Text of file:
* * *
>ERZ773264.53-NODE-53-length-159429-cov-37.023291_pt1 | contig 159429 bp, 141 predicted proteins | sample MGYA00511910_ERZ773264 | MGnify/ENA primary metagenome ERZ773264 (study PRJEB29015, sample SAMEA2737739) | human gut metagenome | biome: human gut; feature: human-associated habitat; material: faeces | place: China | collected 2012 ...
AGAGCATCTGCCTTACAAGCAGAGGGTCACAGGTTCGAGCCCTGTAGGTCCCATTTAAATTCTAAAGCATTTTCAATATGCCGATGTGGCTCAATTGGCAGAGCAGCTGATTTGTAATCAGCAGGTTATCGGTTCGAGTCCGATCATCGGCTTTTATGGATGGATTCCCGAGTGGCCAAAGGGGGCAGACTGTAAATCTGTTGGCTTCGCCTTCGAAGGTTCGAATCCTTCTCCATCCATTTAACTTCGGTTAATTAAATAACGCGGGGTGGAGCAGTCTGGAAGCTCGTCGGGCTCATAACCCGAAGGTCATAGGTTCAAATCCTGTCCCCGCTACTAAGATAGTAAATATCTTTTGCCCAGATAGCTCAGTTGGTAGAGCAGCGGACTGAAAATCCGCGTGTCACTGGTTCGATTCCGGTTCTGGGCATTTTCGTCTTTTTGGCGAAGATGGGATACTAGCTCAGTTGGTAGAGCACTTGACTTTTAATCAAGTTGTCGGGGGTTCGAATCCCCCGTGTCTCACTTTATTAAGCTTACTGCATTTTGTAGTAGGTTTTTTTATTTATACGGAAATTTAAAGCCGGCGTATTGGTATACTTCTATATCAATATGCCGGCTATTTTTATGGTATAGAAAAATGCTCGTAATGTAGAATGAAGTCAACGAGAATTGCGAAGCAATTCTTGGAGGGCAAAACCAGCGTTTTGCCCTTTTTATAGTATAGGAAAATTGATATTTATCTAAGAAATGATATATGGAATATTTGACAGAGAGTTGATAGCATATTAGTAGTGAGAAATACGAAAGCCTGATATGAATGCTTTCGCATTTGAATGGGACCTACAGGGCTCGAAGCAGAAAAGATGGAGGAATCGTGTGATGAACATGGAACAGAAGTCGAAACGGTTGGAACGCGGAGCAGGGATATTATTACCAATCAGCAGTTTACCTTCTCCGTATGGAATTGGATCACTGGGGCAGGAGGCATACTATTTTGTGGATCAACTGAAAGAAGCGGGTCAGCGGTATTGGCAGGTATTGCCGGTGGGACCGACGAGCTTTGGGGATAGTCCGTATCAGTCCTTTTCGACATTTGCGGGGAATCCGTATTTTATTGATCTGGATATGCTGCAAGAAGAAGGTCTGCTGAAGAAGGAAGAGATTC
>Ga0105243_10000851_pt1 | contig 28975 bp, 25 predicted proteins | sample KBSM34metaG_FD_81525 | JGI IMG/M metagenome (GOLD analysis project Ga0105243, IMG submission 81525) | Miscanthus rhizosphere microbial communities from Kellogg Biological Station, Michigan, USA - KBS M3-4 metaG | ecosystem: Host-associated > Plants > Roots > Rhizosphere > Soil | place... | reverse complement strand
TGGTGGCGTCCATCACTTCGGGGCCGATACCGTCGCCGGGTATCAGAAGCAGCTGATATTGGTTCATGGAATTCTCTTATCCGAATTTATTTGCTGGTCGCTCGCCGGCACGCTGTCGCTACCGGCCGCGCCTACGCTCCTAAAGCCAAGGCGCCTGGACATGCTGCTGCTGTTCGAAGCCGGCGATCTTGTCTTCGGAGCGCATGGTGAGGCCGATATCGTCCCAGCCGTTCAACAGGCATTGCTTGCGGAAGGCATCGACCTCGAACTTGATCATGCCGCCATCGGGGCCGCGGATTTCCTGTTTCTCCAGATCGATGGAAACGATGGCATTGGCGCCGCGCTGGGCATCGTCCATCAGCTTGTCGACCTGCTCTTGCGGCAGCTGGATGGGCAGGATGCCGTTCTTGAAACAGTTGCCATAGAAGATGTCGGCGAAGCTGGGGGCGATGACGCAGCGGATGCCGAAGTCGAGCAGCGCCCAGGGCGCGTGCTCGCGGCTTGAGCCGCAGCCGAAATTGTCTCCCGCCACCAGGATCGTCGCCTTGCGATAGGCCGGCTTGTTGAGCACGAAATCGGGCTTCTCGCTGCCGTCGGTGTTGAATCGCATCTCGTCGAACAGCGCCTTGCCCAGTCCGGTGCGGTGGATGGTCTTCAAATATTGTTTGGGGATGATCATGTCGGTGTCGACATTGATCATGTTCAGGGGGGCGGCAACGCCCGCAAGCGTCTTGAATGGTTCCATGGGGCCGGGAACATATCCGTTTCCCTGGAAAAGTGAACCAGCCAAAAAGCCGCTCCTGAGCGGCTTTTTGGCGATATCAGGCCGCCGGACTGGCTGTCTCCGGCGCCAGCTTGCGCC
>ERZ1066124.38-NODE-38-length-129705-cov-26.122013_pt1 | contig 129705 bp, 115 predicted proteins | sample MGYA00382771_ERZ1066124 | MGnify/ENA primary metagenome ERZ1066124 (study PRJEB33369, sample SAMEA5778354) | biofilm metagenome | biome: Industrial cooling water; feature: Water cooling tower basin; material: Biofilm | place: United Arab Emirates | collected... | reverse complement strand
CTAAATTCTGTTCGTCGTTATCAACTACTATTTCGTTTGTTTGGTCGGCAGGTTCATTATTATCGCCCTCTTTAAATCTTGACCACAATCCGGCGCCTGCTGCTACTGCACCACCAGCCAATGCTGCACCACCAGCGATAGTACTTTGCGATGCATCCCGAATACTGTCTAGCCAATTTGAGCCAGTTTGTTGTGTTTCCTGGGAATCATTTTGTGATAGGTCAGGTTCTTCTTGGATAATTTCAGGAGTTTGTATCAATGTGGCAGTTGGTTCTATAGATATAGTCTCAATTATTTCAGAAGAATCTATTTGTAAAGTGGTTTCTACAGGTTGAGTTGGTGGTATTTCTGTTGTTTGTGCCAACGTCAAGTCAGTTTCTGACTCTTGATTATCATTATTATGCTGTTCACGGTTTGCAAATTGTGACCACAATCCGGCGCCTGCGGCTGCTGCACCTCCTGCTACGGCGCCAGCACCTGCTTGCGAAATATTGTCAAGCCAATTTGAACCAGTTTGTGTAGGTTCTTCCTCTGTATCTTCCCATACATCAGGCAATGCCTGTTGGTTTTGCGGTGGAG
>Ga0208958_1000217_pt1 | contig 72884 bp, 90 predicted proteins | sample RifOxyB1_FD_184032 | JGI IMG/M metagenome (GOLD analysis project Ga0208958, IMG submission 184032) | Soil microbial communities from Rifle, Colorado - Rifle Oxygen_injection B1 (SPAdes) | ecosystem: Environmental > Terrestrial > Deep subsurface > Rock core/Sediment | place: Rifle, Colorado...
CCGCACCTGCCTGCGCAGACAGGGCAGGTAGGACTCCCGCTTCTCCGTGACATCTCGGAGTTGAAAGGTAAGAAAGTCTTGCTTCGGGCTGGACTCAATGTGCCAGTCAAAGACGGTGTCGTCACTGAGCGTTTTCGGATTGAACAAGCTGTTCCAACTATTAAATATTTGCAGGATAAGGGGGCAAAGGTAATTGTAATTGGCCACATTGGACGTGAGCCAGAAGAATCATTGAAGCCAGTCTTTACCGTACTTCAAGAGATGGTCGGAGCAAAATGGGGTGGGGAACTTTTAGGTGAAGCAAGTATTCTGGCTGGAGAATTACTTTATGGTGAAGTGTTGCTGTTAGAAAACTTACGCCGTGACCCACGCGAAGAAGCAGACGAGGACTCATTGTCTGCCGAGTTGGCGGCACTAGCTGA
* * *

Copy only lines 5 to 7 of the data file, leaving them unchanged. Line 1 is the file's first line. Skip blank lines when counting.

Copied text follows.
>ERZ1066124.38-NODE-38-length-129705-cov-26.122013_pt1 | contig 129705 bp, 115 predicted proteins | sample MGYA00382771_ERZ1066124 | MGnify/ENA primary metagenome ERZ1066124 (study PRJEB33369, sample SAMEA5778354) | biofilm metagenome | biome: Industrial cooling water; feature: Water cooling tower basin; material: Biofilm | place: United Arab Emirates | collected... | reverse complement strand
CTAAATTCTGTTCGTCGTTATCAACTACTATTTCGTTTGTTTGGTCGGCAGGTTCATTATTATCGCCCTCTTTAAATCTTGACCACAATCCGGCGCCTGCTGCTACTGCACCACCAGCCAATGCTGCACCACCAGCGATAGTACTTTGCGATGCATCCCGAATACTGTCTAGCCAATTTGAGCCAGTTTGTTGTGTTTCCTGGGAATCATTTTGTGATAGGTCAGGTTCTTCTTGGATAATTTCAGGAGTTTGTATCAATGTGGCAGTTGGTTCTATAGATATAGTCTCAATTATTTCAGAAGAATCTATTTGTAAAGTGGTTTCTACAGGTTGAGTTGGTGGTATTTCTGTTGTTTGTGCCAACGTCAAGTCAGTTTCTGACTCTTGATTATCATTATTATGCTGTTCACGGTTTGCAAATTGTGACCACAATCCGGCGCCTGCGGCTGCTGCACCTCCTGCTACGGCGCCAGCACCTGCTTGCGAAATATTGTCAAGCCAATTTGAACCAGTTTGTGTAGGTTCTTCCTCTGTATCTTCCCATACATCAGGCAATGCCTGTTGGTTTTGCGGTGGAG
>Ga0208958_1000217_pt1 | contig 72884 bp, 90 predicted proteins | sample RifOxyB1_FD_184032 | JGI IMG/M metagenome (GOLD analysis project Ga0208958, IMG submission 184032) | Soil microbial communities from Rifle, Colorado - Rifle Oxygen_injection B1 (SPAdes) | ecosystem: Environmental > Terrestrial > Deep subsurface > Rock core/Sediment | place: Rifle, Colorado...